13. Cut into 12 slices and place in a greased 9×13 baking pan.
14. Cover the pan and allow the rolls to rise for 20 minutes or until nearly double.
15. Preheat the oven to 375 degrees.
16. Warm the heavy cream until the chill is off.

Note:  Don’t make it hot…you just don’t want it cold. It should be warm to the touch.

17. Once the rolls have risen, pour the heavy cream over the top of the rolls, allowing it to soak down in and around the rolls.
18. Bake at 375 degrees for 17-19 min, until the rolls are lightly golden brown and the center rolls are cooked through.

While the rolls are cooling, prepare the cream cheese frosting as follows….

19. In a large bowl, combine the softened cream cheese and butter using a hand mixer. Blend well.
20. Add in your favorite extract and the powdered sugar. Beat until combined.
21. Spread the frosting over the cooled rolls.
22. Store in an airtight container.



Tipp No. 20: “Königsberger Meat Balls” from East Prussia – A Traditional German Recipe with WWII Family History (“Königsberger Klopse” aus Ostpreussen)

Food, Insights, Reisen, Tipps, Travel

Königsberger Klopse.PNG

My Mom was born 1939 in Königsberg in East Prussia (Ostpreussen in the very North-East, former map of Germany).

Germany before 1945.png

Ostpreussen flucht Haff.jpgLike thousands of Germans (the vast majority of refugees were elderly people, women and children), her family crossed the frozen “Haff” (= huge “Danziger Bay” between Königsberg/Pillau and Gdingen) with the aim to escape from the Russian Red Army and their revenge. Many lifes were lost and entire treks of thousands of refugees disappeared under the ice of the Baltic Sea (the last escape corridor) after East Prussia was isolated and cut off from the German territory by the Red Army in winter 1944/45.

MV GustloffAs far as my grandma told me, my mothers family was trying to reach the last ship leaving the harbor Gotenhafen / Gdingen (todays Gydnia) at the Baltic Sea…the famous military transport ship “MV Wilhelm Gustloff”, which was acccepting civilian refugees.

But my grandma and her family was about 1 hour too late and missed the “Wilhelm Gustloff”. The transporter ship left Gotenhafen for his final tour this day.

9.400 lifes lost after bombarding refugee rescue ship

On 30 January 1945, the “Wilhelm Gustlow” operated under the flag of the red cross was bombed by submarine S-13 (Soviet Navy) and sank immediately after being hit by 3 torpedos. By one estimate, 9.400 people died, which makes it the largest loss of life in a single ship sinking in world history.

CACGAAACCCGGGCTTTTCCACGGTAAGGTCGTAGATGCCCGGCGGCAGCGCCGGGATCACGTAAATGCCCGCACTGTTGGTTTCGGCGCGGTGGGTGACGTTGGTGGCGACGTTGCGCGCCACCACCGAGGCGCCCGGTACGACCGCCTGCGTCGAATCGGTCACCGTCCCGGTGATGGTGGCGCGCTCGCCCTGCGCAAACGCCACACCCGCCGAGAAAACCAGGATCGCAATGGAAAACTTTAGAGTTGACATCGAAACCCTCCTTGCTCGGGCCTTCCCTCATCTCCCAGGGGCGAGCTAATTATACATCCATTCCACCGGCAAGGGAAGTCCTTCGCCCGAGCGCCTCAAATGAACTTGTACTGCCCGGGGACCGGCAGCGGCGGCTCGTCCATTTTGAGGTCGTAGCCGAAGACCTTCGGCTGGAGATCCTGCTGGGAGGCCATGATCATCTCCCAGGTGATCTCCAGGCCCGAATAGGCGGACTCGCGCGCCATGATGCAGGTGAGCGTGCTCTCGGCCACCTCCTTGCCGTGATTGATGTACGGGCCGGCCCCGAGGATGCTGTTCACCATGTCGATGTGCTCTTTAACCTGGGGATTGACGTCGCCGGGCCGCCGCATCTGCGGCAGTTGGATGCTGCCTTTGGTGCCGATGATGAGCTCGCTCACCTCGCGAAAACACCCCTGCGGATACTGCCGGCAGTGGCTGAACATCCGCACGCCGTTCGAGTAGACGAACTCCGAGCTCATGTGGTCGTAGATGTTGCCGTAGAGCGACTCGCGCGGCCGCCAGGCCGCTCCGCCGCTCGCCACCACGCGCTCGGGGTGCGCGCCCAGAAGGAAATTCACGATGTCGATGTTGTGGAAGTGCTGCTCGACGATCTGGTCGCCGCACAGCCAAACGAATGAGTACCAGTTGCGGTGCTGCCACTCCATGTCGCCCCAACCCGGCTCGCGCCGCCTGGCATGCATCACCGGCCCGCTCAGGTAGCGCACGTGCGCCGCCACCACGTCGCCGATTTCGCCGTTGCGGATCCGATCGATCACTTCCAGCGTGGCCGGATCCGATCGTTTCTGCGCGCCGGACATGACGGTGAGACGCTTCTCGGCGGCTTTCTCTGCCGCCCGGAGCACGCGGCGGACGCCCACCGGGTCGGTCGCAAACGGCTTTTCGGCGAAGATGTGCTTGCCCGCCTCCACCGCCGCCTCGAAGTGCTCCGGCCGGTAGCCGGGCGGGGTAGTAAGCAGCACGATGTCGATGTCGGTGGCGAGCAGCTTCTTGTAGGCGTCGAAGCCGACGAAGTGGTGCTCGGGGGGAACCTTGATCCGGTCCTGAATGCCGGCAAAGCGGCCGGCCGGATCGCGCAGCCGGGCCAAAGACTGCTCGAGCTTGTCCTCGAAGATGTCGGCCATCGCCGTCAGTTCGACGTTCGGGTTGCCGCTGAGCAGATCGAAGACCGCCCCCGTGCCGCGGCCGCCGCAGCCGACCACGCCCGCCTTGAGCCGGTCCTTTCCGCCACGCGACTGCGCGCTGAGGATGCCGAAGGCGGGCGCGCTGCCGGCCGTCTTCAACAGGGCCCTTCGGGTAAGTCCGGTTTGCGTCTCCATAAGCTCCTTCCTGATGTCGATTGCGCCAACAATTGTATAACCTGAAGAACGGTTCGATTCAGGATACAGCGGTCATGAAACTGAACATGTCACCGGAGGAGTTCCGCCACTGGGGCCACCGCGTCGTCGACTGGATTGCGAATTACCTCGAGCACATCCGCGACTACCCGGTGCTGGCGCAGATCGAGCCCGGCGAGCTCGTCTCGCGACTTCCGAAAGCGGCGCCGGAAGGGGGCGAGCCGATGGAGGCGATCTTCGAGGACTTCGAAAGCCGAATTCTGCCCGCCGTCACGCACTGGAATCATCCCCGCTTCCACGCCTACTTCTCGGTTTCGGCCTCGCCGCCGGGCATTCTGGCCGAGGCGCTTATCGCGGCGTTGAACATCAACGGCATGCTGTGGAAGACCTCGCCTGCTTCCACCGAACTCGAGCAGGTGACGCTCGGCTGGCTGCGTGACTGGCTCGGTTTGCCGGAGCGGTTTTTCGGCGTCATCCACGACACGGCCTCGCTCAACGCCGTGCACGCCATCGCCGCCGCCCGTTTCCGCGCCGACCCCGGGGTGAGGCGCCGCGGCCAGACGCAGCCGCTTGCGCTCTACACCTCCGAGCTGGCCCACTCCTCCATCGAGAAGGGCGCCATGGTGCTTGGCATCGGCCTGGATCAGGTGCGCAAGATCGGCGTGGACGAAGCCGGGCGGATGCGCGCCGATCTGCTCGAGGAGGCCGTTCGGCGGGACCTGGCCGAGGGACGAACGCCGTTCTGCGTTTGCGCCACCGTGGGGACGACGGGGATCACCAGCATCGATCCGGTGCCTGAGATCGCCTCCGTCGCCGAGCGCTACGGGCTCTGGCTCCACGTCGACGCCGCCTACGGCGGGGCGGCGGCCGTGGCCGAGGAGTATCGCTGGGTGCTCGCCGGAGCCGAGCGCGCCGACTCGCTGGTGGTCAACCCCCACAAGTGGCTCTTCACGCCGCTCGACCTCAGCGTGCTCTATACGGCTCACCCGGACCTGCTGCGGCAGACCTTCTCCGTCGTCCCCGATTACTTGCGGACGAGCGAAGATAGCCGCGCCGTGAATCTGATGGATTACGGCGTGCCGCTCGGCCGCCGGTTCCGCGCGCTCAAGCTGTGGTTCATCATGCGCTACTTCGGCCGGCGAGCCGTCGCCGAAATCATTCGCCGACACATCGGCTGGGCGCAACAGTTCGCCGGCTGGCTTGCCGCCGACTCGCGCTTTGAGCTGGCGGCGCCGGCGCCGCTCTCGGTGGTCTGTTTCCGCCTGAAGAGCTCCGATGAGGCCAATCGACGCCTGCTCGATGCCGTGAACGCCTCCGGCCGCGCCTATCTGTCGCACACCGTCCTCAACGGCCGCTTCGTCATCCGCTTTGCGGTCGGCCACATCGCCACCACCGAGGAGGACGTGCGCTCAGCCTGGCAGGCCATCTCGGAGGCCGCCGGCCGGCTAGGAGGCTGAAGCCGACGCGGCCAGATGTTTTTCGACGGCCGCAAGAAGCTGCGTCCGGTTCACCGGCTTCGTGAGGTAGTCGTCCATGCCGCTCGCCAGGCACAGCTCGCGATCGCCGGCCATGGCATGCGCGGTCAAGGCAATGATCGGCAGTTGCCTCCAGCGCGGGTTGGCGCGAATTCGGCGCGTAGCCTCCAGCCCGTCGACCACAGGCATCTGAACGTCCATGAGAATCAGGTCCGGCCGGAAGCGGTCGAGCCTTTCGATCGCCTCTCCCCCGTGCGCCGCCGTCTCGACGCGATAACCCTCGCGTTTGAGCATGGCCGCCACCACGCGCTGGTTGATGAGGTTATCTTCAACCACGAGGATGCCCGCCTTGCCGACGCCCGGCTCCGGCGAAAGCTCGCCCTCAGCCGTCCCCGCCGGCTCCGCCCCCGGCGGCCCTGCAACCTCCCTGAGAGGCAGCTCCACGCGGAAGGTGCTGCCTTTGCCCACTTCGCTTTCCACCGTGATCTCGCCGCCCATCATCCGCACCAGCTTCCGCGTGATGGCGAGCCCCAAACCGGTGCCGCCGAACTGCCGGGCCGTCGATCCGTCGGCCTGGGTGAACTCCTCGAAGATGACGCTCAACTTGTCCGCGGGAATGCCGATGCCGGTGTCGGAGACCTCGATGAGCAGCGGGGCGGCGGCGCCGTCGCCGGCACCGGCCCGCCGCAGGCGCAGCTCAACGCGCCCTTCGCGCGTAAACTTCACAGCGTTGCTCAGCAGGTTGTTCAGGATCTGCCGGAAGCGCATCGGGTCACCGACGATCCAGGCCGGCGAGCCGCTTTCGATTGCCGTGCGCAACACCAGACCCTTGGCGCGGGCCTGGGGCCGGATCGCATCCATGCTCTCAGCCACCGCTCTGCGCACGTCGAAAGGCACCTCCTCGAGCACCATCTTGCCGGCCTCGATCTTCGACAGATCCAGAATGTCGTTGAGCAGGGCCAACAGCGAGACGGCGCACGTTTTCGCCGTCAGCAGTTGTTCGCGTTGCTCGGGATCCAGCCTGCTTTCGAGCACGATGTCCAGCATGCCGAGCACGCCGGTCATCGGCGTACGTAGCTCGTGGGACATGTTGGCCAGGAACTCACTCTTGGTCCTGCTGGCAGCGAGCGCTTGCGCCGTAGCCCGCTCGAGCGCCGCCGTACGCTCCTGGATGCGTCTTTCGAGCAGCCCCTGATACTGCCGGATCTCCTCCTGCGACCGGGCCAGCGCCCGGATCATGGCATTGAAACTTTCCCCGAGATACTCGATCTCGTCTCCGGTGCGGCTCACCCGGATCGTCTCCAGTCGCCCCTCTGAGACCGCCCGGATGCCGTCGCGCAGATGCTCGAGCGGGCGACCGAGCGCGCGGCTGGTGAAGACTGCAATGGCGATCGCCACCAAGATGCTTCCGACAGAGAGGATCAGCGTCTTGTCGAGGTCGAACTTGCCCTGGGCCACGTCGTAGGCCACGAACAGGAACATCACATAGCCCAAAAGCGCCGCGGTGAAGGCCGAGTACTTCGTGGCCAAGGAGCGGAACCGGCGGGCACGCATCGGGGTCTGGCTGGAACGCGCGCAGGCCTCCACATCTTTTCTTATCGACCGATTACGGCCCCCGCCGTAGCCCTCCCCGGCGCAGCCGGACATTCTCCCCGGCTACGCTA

2,5 mio German refugees evacuated by a fleet of 1000 merchant- and warships. 

In a desperate act of humanity, about 2,5 mio German refugees were evacuated spontaneously by a quite unprepared fleet of approx. 1000 merchant-ships & warships quickly relocated to the Baltic Sea.

Do you notice something? Yes, we have caused a (admittedly just Germany internal) refugee crisis as well just one generation ago.


Königsberg – Kaliningrad

However, Germany lost all Eastern states/ territories (Ostpreussen, Schlesien, Pommern, Berlin-Brandenburg, Sachsen und Mitte) to Russia and Poland, as a result of the WWII. Königsberg and the region East Prussia (Ostpreussen) was part of the reparation package, Germany paid.

After being largely destroyed in World War II by Allied bombing and Soviet forces and annexed by the Soviet Union thereafter, the old German city “Königsberg” was renamed Kaliningrad because the Soviets wanted to gain access to the Baltic Sea for geo-strategical reasons.

Königsbergs unique regional cuisine is unforgotten

Königsberg was well-known within Germany for its unique regional cuisine. One of the popular dishes from the city was “Königsberger Klopse”, which is still made today in some specialist restaurants in Kaliningrad and present-day Germany.

Other food and drink native to the city included:
koenigsberger-marzipan-teekonfekt--28708_04+ Königsberger Marzipan for teatime (pic l-h-s)
+ Kopskiekelwein, a wine made from blackcurrants or redcurrants + Bärenfang + Spirgel or Spirkel + Schwarzsauer + Klunker Soup + Rader-Cake (polnish: Faworki) + Tilsiter Cheese (Tilsit is a town in East Prussia) + Ochsenblut, literally “ox blood”, a champagne-burgundy cocktail mixed at the popular Blutgericht pub, which no longer exists.

East Prussia and and its formerly flourishing capitol Königsberg is lost but not the recipes of our grandmothers forwarded to our mothers…and then to us….


Für die Klößchen (for the Meat Balls):
250 g Rinderhackfleisch (Ground Beef)
250 g Schweinehackfleisch (pork minced meat)
1 Brötchen, eingeweicht (in water soaked roll) 
1 große Zwiebel(n) (big onion)
2 Ei(er) (eggs)
2 EL Paniermehl (2 soup spoons bread crumbs)
Salz (salt)
Pfeffer (pepper)
etwas Sardellenpaste (some anchovy paste)

Für die Brühe (for the stock / bouillon):
1 Liter Fleischbrühe, klare (Bouillon)
Salz (salt)
1 große Zwiebel(n) (big onion)
1 Lorbeerblatt (bay leaf)
3 Körner Piment (3 corns of pimento)
3 Pfefferkörner (3 corns of black pepper)

Für die Sauce:
3 EL Butter
2 EL Mehl (flour)
Zucker (sugar)
Zitronensaft (Lemon Juice)
375 ml Brühe vom Kochen der Klopse (Bouillon from meat ball cooking)
125 ml Sahne (creme)
Kapern, 1 Röhrchen (caper, 1 glass)
1 Eigelb (egg yolk)
Salz und Pfeffer (salt & pepper)

Außerdem: 1 kl. Bund Petersilie, zum Garnieren. Besides: 1 Little bundle of parsley for decoration.

Das Rezept ist für 4 Portionen kalkuliert. The recipe is for 4 person.